This past Sunday's sermon was on Genesis 1:26-28. (See here) Since we only have a few weeks that we're spending in Genesis, I bypassed looking at each of the days separately after Day One. Let's look at each day here.
First, of course, is Day One: God creates light, separates it from darkness, and names both the day and the night. He sees the light as "good," something which pleases Him and is the result that He intended. Further, the idea that "God saw that the light was good" should be understood in the idea that "God saw to it that the light was good" or "saw it to completion." We should not think God wasn't sure how the Light was going to turn out.
Next, we see Day Two: The Expanse between the waters, the "waters above" and the "waters below." This, well, we are not entirely sure how to picture this work. Part of that is because we are not entirely sure where the "waters" came from--they are there in verse 2 for the Spirit of God to be hovering over. What we see here is the result of a separation, where the sky is made between water above us and water below us. There is also some question about how this informs the Flood in Genesis 6-9, so it may be that we cannot fully picture it because the world was fundamentally changed in the Deluge. God is bringing about an orderly Creation. You can't have the Sun until you have a sky for it to shine in, after all.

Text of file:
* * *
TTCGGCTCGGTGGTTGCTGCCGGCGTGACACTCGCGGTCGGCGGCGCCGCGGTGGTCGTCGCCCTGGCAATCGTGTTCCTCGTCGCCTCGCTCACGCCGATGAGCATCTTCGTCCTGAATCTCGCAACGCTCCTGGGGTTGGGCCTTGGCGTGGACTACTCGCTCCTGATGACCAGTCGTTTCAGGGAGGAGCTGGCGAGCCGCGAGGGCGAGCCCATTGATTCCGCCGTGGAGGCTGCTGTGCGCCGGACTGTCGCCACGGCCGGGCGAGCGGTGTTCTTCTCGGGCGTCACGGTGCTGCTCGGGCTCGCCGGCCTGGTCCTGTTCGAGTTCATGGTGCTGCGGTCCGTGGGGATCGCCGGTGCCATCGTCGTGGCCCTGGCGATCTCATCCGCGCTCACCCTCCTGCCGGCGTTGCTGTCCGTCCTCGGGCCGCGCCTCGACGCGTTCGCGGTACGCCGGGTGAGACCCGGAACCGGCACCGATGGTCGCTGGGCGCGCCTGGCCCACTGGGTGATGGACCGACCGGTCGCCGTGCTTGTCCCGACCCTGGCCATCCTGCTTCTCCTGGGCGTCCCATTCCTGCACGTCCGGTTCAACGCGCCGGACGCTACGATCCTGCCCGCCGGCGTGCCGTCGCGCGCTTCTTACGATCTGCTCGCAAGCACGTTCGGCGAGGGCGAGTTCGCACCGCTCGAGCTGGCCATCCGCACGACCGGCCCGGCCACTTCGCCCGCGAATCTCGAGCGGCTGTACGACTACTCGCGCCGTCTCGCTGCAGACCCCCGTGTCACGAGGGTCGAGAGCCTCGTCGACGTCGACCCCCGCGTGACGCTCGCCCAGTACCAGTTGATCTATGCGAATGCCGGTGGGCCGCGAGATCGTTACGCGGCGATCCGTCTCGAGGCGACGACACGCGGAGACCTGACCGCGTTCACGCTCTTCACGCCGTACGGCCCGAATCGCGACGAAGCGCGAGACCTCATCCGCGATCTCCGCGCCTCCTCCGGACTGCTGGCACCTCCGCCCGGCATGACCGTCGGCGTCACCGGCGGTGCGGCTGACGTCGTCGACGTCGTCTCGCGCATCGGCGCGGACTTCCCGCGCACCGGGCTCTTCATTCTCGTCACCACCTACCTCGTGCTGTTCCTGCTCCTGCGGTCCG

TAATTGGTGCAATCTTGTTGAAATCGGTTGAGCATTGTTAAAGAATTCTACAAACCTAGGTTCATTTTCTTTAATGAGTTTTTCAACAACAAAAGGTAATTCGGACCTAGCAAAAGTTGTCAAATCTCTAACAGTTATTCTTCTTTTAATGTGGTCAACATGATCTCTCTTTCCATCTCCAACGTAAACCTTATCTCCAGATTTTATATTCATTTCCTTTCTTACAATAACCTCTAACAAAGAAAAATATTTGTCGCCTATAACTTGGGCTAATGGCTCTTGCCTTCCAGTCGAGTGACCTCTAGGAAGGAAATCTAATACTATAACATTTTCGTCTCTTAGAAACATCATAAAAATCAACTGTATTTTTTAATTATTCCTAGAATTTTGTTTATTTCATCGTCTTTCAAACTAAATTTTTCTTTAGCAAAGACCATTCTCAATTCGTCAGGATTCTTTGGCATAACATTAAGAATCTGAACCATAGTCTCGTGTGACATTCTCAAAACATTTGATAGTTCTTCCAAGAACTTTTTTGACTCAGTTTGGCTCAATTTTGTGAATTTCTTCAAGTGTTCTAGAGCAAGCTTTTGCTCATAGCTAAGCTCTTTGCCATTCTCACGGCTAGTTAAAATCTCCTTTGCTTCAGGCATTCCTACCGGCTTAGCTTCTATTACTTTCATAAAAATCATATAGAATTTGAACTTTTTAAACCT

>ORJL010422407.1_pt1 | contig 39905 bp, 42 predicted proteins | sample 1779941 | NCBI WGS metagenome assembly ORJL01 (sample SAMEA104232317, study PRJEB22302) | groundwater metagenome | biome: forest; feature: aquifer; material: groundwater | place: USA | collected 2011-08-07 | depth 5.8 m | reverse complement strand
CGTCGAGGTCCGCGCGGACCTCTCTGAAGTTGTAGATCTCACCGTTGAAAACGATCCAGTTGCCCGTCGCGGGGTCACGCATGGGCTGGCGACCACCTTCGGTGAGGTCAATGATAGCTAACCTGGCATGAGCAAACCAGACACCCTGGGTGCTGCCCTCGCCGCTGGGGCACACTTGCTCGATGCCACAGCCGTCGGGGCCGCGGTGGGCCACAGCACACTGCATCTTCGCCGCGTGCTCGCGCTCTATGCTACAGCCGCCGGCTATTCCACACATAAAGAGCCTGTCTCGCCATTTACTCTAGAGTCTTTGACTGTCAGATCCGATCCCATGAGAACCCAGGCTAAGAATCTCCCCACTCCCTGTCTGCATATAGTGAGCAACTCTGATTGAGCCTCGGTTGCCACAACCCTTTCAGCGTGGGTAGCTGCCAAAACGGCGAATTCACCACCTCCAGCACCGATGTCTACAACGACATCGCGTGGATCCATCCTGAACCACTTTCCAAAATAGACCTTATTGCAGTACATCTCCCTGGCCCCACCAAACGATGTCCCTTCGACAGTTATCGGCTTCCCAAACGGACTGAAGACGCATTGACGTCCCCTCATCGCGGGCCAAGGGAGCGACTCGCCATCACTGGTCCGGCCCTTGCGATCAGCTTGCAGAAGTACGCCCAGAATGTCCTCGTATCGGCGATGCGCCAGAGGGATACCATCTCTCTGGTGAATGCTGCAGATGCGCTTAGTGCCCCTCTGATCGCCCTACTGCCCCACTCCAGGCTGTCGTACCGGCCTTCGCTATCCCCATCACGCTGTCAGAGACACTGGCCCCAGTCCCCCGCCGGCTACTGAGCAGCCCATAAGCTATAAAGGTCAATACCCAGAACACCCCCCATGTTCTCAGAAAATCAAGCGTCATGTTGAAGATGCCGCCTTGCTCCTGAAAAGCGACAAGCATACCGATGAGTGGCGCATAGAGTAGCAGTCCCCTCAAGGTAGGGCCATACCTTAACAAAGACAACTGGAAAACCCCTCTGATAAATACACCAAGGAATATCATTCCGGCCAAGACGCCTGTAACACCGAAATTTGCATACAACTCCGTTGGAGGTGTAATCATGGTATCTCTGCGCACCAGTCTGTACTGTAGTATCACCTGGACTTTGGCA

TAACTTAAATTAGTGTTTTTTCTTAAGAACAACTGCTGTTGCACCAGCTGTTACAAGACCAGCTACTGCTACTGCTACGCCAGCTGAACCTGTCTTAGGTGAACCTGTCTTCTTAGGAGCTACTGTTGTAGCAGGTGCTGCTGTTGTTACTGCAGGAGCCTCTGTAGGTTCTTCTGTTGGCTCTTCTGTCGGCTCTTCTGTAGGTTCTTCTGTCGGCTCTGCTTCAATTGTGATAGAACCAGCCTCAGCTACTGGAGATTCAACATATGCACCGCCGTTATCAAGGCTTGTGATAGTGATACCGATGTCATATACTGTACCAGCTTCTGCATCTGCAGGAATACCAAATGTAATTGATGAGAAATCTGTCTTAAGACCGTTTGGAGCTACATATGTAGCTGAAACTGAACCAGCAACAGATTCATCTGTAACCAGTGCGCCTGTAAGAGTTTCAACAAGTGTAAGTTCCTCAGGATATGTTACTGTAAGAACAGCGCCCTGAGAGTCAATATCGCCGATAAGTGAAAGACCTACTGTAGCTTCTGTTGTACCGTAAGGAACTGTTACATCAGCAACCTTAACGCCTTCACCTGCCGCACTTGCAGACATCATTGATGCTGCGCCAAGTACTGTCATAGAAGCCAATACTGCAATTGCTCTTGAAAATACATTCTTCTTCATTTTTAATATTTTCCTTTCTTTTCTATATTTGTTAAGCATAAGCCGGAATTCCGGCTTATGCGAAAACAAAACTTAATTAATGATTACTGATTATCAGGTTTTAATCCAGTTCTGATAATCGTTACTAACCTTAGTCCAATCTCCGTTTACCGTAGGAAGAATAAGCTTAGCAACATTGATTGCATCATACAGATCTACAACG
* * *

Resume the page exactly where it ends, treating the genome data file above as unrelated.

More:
Then, Day Three brings us the establishment of dry land and the growth of plants. Here we would do well to again remember: God is above and beyond and outside of His creation. This was and is an important reminder when many would find deity in the trees and plants and never look up--God created all of these. Further, they were part of the work of the same God.
Day Four establishes the Sun, Moon, and stars. These are given to mark days, years, and seasons--those great astronomical calendars of the ancient civilizations? Those were societies using the signs in the heavens exactly as God intended humanity to use those signs! Now, worshiping the signs rather than the Sign-maker is a problem called idolatry, and that's a place we still tend to go wrong.
We come to Day Five and get fish and birds, so all you outdoorsy folks are now two-thirds of the way to happy: there's ducks to hunt and fish to catch. The deer come on Day Six. We see God creating the large spaces for the living things to dwell in, then the living things that dwell in them.
The capstone is Day Six, where the animals and the humans are created. There is a separation in those two, and the creation of people was the focus of the sermon so we'll leave that aside.
Day Seven will feature in a future sermon, but it is important to note that there are not six days of creation. There are seven. We ought not pull the Lord ceasing from His creating away as if it is not part of the action.
Now, one can easily get out into the weeds with some of the varied understandings of this passage: are the days symbolic? 24-hour? How does the latter work with no Sun until Day Four? How does the former work with the phrasing of "evening and morning"?
Both sides of that argument miss that the main point here is that God has worked in Creation in ways that were unique to the descriptions of how the world had come to be used by other nations at the time. The focus here is on the fact that God did it--and did it ALL. Nothing is beyond His scope or concern.